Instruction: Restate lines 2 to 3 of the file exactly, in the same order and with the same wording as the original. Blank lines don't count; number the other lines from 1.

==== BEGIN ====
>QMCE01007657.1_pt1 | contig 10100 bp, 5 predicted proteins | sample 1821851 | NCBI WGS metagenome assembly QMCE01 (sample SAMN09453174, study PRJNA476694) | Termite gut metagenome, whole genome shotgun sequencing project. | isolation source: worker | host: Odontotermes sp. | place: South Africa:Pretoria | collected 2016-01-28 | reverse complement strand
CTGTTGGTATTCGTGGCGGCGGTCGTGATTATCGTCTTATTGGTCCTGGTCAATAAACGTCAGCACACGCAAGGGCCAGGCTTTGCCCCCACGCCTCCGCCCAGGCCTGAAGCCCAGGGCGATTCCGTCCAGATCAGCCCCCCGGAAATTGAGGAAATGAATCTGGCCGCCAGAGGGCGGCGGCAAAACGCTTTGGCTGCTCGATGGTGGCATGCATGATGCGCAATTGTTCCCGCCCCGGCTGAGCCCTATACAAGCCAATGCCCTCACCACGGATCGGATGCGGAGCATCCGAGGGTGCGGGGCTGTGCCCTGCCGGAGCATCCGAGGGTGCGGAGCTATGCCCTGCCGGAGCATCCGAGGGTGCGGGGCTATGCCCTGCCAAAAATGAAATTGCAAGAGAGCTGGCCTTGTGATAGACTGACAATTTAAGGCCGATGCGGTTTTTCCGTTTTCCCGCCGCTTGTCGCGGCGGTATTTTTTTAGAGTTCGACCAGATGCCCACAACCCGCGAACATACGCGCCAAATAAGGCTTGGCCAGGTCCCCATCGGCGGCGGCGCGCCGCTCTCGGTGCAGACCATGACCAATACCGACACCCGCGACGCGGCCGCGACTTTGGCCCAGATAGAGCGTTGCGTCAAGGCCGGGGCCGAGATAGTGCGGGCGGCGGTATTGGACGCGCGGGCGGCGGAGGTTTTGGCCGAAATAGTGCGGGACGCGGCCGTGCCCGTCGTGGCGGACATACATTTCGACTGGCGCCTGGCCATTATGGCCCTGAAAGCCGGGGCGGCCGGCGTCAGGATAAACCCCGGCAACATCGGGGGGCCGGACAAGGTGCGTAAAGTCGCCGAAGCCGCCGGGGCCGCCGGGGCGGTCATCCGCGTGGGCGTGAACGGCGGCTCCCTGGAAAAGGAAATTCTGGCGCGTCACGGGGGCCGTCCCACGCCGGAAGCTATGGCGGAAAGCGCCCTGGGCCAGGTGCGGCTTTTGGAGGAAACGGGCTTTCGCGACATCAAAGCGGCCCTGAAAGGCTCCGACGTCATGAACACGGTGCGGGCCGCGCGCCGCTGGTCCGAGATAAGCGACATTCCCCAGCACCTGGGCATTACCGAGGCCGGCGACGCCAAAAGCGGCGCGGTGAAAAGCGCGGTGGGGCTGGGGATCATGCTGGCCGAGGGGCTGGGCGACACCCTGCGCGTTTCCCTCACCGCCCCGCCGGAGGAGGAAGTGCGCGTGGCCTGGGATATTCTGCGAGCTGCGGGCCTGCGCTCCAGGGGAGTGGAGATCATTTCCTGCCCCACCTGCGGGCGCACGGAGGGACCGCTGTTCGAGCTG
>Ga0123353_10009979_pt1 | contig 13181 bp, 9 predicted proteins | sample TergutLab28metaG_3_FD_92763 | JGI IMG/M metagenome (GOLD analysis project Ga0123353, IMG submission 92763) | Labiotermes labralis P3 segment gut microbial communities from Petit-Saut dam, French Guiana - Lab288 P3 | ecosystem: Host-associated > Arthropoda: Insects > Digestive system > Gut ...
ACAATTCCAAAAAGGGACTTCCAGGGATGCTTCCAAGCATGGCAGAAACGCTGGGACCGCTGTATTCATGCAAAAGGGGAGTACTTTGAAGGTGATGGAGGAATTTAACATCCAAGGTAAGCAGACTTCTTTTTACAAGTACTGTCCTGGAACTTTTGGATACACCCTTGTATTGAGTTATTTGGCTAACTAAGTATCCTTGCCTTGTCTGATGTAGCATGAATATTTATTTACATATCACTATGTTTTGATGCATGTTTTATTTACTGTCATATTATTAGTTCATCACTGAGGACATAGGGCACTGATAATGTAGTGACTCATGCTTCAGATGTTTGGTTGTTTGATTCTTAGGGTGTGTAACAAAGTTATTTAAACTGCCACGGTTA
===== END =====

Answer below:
CTGTTGGTATTCGTGGCGGCGGTCGTGATTATCGTCTTATTGGTCCTGGTCAATAAACGTCAGCACACGCAAGGGCCAGGCTTTGCCCCCACGCCTCCGCCCAGGCCTGAAGCCCAGGGCGATTCCGTCCAGATCAGCCCCCCGGAAATTGAGGAAATGAATCTGGCCGCCAGAGGGCGGCGGCAAAACGCTTTGGCTGCTCGATGGTGGCATGCATGATGCGCAATTGTTCCCGCCCCGGCTGAGCCCTATACAAGCCAATGCCCTCACCACGGATCGGATGCGGAGCATCCGAGGGTGCGGGGCTGTGCCCTGCCGGAGCATCCGAGGGTGCGGAGCTATGCCCTGCCGGAGCATCCGAGGGTGCGGGGCTATGCCCTGCCAAAAATGAAATTGCAAGAGAGCTGGCCTTGTGATAGACTGACAATTTAAGGCCGATGCGGTTTTTCCGTTTTCCCGCCGCTTGTCGCGGCGGTATTTTTTTAGAGTTCGACCAGATGCCCACAACCCGCGAACATACGCGCCAAATAAGGCTTGGCCAGGTCCCCATCGGCGGCGGCGCGCCGCTCTCGGTGCAGACCATGACCAATACCGACACCCGCGACGCGGCCGCGACTTTGGCCCAGATAGAGCGTTGCGTCAAGGCCGGGGCCGAGATAGTGCGGGCGGCGGTATTGGACGCGCGGGCGGCGGAGGTTTTGGCCGAAATAGTGCGGGACGCGGCCGTGCCCGTCGTGGCGGACATACATTTCGACTGGCGCCTGGCCATTATGGCCCTGAAAGCCGGGGCGGCCGGCGTCAGGATAAACCCCGGCAACATCGGGGGGCCGGACAAGGTGCGTAAAGTCGCCGAAGCCGCCGGGGCCGCCGGGGCGGTCATCCGCGTGGGCGTGAACGGCGGCTCCCTGGAAAAGGAAATTCTGGCGCGTCACGGGGGCCGTCCCACGCCGGAAGCTATGGCGGAAAGCGCCCTGGGCCAGGTGCGGCTTTTGGAGGAAACGGGCTTTCGCGACATCAAAGCGGCCCTGAAAGGCTCCGACGTCATGAACACGGTGCGGGCCGCGCGCCGCTGGTCCGAGATAAGCGACATTCCCCAGCACCTGGGCATTACCGAGGCCGGCGACGCCAAAAGCGGCGCGGTGAAAAGCGCGGTGGGGCTGGGGATCATGCTGGCCGAGGGGCTGGGCGACACCCTGCGCGTTTCCCTCACCGCCCCGCCGGAGGAGGAAGTGCGCGTGGCCTGGGATATTCTGCGAGCTGCGGGCCTGCGCTCCAGGGGAGTGGAGATCATTTCCTGCCCCACCTGCGGGCGCACGGAGGGACCGCTGTTCGAGCTG
>Ga0123353_10009979_pt1 | contig 13181 bp, 9 predicted proteins | sample TergutLab28metaG_3_FD_92763 | JGI IMG/M metagenome (GOLD analysis project Ga0123353, IMG submission 92763) | Labiotermes labralis P3 segment gut microbial communities from Petit-Saut dam, French Guiana - Lab288 P3 | ecosystem: Host-associated > Arthropoda: Insects > Digestive system > Gut ...